he construction of Dunstanburgh Castle was started in around 1313 by Thomas, Earl of Lancaster. The castle is situated on rocky outcrops near the sea on the Northumbrian coast. The curtain wall of the castle still exist on the east and south sides of the castle. The north side is on the cliffs. The main gate-house is situated in the south-west corner of the enclosure. The gate-house consisted of two half-round towers and was converted into a keep. On the southern curtain wall, to the east of the gate-house are several towers. On the western curtain wall is the remains of a tall tower known as the Lilburn Tower.
The castle was held for the Lancastrians during the Wars of the Roses but in 1463/4 was captured by the Yorkists. The castle fell into disrepair and the stones were taken away to be used in local buildings.
The Earl of Warwick was put in charge of capturing the castles from the Lancastrian garrisons. Edward had to stay at Durham to recover from a bout of the measles. The castles were not attacked but cut off from supplies to starve the soldiers out. Just before the new year the Lancastrian soldiers surrendered and the Yorkists took control of Bamburgh and Dunstanburgh Castles. Warwick used the castle at Warkworth as his base while he monitored the sieges at the other castles. The seige of Alnwick Castle continued into January. ¹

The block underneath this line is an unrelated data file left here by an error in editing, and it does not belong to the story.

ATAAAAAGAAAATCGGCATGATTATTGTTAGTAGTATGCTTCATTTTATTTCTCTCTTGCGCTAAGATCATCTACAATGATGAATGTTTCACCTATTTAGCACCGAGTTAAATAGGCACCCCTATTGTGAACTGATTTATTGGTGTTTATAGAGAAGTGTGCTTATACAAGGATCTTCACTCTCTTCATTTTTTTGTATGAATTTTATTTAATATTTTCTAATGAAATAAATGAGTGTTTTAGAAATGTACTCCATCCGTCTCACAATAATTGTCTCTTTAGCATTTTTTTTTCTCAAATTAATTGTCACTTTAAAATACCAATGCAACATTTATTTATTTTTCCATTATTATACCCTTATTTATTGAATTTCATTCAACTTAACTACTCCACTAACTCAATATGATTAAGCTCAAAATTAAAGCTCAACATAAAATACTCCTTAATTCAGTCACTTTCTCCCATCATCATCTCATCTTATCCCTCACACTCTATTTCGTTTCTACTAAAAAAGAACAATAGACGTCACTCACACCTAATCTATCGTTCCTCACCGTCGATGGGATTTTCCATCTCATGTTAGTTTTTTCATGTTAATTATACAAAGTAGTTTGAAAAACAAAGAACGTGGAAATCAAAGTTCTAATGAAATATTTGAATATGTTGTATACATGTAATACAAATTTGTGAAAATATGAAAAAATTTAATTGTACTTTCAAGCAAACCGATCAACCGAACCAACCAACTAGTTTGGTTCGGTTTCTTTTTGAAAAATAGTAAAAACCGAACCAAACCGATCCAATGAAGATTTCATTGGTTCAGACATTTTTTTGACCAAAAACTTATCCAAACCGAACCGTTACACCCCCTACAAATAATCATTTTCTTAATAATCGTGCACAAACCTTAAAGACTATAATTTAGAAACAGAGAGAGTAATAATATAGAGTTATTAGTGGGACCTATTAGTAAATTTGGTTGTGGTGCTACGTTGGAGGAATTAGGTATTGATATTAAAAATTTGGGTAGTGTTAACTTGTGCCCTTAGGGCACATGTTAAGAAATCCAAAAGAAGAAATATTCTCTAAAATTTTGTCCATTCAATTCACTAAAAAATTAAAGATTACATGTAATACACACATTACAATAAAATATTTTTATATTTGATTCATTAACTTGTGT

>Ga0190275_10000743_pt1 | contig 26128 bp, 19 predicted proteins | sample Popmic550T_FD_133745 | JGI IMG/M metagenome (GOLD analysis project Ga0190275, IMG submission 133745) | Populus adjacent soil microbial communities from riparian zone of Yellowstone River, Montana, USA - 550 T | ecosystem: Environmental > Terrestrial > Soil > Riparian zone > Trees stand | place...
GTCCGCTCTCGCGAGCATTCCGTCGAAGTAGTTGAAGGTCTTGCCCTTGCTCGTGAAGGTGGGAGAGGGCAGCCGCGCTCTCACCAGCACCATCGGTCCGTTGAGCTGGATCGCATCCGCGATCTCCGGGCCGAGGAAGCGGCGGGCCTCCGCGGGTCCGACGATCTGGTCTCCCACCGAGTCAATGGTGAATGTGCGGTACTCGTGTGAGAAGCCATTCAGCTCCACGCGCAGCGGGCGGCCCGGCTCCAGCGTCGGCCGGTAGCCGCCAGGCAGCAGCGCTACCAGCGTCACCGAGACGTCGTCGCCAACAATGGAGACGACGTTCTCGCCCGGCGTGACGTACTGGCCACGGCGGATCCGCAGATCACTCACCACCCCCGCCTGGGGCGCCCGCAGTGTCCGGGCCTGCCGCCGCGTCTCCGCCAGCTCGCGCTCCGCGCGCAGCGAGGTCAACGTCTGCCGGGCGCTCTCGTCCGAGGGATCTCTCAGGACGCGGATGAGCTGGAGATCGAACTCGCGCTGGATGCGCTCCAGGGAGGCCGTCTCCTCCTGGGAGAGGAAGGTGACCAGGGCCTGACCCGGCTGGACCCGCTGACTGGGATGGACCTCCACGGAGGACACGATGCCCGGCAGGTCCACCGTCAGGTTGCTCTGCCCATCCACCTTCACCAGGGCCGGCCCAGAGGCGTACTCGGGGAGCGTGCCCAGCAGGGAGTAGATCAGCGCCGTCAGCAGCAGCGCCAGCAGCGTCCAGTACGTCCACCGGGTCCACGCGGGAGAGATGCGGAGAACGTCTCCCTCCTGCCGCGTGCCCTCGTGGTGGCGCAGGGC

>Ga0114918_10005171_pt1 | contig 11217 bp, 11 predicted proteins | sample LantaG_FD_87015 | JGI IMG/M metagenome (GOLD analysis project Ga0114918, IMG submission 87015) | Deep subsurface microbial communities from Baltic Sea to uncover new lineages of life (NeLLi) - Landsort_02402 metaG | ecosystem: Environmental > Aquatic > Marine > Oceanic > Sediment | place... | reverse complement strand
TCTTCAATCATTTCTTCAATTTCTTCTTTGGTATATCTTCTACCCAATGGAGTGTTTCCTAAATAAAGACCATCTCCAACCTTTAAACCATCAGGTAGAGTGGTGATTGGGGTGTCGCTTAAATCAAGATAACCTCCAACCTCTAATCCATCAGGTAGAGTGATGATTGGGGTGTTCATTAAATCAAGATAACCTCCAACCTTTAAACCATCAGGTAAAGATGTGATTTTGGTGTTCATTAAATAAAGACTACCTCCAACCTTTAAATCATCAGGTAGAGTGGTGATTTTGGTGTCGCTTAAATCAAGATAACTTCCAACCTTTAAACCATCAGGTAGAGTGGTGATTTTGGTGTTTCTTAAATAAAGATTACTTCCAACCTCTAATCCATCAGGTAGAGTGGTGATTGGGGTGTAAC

After the Lancastrians were defeated at the Battle of Hexham their power in Northumberland was at an end. The Earl of Warwick accepted the surrender of Alnwick Castle on June the 23rd. Dunstanburgh Castle surrendered shortly afterwards. The siege at Bamburgh Castle was brought to an end with the use of cannons, the first castle to fall in such a way. ¹
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Selection of references used:
1. Peter Potter, Data Donation
2. Anthony Goodman, The Wars of the Roses, ISBN:0-88029-484-1